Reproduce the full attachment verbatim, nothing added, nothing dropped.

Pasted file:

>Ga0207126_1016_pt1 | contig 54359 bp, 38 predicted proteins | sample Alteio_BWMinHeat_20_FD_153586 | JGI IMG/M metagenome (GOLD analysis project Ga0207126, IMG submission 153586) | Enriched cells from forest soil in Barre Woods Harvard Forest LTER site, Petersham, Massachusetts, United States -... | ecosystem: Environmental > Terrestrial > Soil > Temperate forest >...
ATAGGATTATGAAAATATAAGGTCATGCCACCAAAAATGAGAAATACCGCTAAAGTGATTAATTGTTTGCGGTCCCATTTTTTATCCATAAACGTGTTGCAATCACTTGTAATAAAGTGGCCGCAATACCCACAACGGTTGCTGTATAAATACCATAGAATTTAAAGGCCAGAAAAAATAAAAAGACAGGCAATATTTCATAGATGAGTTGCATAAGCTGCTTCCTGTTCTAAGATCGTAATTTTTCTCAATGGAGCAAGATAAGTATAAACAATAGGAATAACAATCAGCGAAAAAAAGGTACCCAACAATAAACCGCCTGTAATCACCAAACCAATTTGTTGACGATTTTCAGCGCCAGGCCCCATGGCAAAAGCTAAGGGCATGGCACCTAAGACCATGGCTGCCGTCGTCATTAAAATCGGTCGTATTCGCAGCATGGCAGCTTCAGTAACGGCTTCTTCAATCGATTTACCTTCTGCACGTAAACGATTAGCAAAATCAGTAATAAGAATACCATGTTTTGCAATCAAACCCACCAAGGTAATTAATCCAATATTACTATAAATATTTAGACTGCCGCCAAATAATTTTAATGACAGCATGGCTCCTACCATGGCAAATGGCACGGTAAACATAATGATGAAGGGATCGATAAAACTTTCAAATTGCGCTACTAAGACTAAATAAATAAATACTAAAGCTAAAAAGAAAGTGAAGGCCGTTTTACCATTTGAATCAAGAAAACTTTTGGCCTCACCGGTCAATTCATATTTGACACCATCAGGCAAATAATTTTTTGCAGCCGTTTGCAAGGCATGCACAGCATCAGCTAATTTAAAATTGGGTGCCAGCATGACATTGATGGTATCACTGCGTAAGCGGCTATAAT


>Ga0207126_1016_pt1 | contig 54359 bp, 38 predicted proteins | sample Alteio_BWMinHeat_20_FD_153586 | JGI IMG/M metagenome (GOLD analysis project Ga0207126, IMG submission 153586) | Enriched cells from forest soil in Barre Woods Harvard Forest LTER site, Petersham, Massachusetts, United States -... | ecosystem: Environmental > Terrestrial > Soil > Temperate forest >...
ATAGGATTATGAAAATATAAGGTCATGCCACCAAAAATGAGAAATACCGCTAAAGTGATTAATTGTTTGCGGTCCCATTTTTTATCCATAAACGTGTTGCAATCACTTGTAATAAAGTGGCCGCAATACCCACAACGGTTGCTGTATAAATACCATAGAATTTAAAGGCCAGAAAAAATAAAAAGACAGGCAATATTTCATAGATGAGTTGCATAAGCTGCTTCCTGTTCTAAGATCGTAATTTTTCTCAATGGAGCAAGATAAGTATAAACAATAGGAATAACAATCAGCGAAAAAAAGGTACCCAACAATAAACCGCCTGTAATCACCAAACCAATTTGTTGACGATTTTCAGCGCCAGGCCCCATGGCAAAAGCTAAGGGCATGGCACCTAAGACCATGGCTGCCGTCGTCATTAAAATCGGTCGTATTCGCAGCATGGCAGCTTCAGTAACGGCTTCTTCAATCGATTTACCTTCTGCACGTAAACGATTAGCAAAATCAGTAATAAGAATACCATGTTTTGCAATCAAACCCACCAAGGTAATTAATCCAATATTACTATAAATATTTAGACTGCCGCCAAATAATTTTAATGACAGCATGGCTCCTACCATGGCAAATGGCACGGTAAACATAATGATGAAGGGATCGATAAAACTTTCAAATTGCGCTACTAAGACTAAATAAATAAATACTAAAGCTAAAAAGAAAGTGAAGGCCGTTTTACCATTTGAATCAAGAAAACTTTTGGCCTCACCGGTCAATTCATATTTGACACCATCAGGCAAATAATTTTTTGCAGCCGTTTGCAAGGCATGCACAGCATCAGCTAATTTAAAATTGGGTGCCAGCATGACATTGATGGTATCACTGCGTAAGCGGCTATAAT